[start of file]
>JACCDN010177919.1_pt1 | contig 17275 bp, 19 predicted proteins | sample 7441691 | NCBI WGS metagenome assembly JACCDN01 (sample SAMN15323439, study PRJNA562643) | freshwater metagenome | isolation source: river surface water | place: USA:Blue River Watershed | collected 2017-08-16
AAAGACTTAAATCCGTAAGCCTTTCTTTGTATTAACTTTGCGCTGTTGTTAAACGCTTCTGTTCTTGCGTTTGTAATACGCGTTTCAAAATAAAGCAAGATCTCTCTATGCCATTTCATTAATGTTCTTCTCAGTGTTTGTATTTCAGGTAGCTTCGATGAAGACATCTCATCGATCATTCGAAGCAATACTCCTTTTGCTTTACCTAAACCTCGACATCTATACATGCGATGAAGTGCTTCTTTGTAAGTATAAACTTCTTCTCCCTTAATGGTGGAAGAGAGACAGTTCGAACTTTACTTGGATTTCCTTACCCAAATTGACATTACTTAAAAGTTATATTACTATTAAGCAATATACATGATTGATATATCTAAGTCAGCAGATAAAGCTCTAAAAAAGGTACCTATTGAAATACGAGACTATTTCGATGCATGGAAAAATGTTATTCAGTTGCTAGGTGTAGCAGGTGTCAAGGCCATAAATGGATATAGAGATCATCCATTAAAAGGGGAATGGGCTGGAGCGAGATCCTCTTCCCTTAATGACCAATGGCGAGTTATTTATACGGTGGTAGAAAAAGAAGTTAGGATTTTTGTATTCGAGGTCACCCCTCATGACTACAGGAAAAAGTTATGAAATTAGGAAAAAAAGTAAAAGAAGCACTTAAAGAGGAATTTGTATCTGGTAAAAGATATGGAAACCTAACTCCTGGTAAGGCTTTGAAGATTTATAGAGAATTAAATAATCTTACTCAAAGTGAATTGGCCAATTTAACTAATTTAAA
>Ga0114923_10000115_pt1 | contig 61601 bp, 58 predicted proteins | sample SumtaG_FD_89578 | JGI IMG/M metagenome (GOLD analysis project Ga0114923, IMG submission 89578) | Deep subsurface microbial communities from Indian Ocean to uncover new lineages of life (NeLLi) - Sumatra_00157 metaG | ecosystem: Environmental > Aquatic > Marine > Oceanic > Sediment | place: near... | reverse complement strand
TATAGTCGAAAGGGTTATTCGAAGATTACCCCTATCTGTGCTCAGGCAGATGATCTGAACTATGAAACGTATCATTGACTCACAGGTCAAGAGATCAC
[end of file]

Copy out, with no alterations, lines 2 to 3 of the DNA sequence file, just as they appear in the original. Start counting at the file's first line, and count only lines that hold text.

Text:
AAAGACTTAAATCCGTAAGCCTTTCTTTGTATTAACTTTGCGCTGTTGTTAAACGCTTCTGTTCTTGCGTTTGTAATACGCGTTTCAAAATAAAGCAAGATCTCTCTATGCCATTTCATTAATGTTCTTCTCAGTGTTTGTATTTCAGGTAGCTTCGATGAAGACATCTCATCGATCATTCGAAGCAATACTCCTTTTGCTTTACCTAAACCTCGACATCTATACATGCGATGAAGTGCTTCTTTGTAAGTATAAACTTCTTCTCCCTTAATGGTGGAAGAGAGACAGTTCGAACTTTACTTGGATTTCCTTACCCAAATTGACATTACTTAAAAGTTATATTACTATTAAGCAATATACATGATTGATATATCTAAGTCAGCAGATAAAGCTCTAAAAAAGGTACCTATTGAAATACGAGACTATTTCGATGCATGGAAAAATGTTATTCAGTTGCTAGGTGTAGCAGGTGTCAAGGCCATAAATGGATATAGAGATCATCCATTAAAAGGGGAATGGGCTGGAGCGAGATCCTCTTCCCTTAATGACCAATGGCGAGTTATTTATACGGTGGTAGAAAAAGAAGTTAGGATTTTTGTATTCGAGGTCACCCCTCATGACTACAGGAAAAAGTTATGAAATTAGGAAAAAAAGTAAAAGAAGCACTTAAAGAGGAATTTGTATCTGGTAAAAGATATGGAAACCTAACTCCTGGTAAGGCTTTGAAGATTTATAGAGAATTAAATAATCTTACTCAAAGTGAATTGGCCAATTTAACTAATTTAAA
>Ga0114923_10000115_pt1 | contig 61601 bp, 58 predicted proteins | sample SumtaG_FD_89578 | JGI IMG/M metagenome (GOLD analysis project Ga0114923, IMG submission 89578) | Deep subsurface microbial communities from Indian Ocean to uncover new lineages of life (NeLLi) - Sumatra_00157 metaG | ecosystem: Environmental > Aquatic > Marine > Oceanic > Sediment | place: near... | reverse complement strand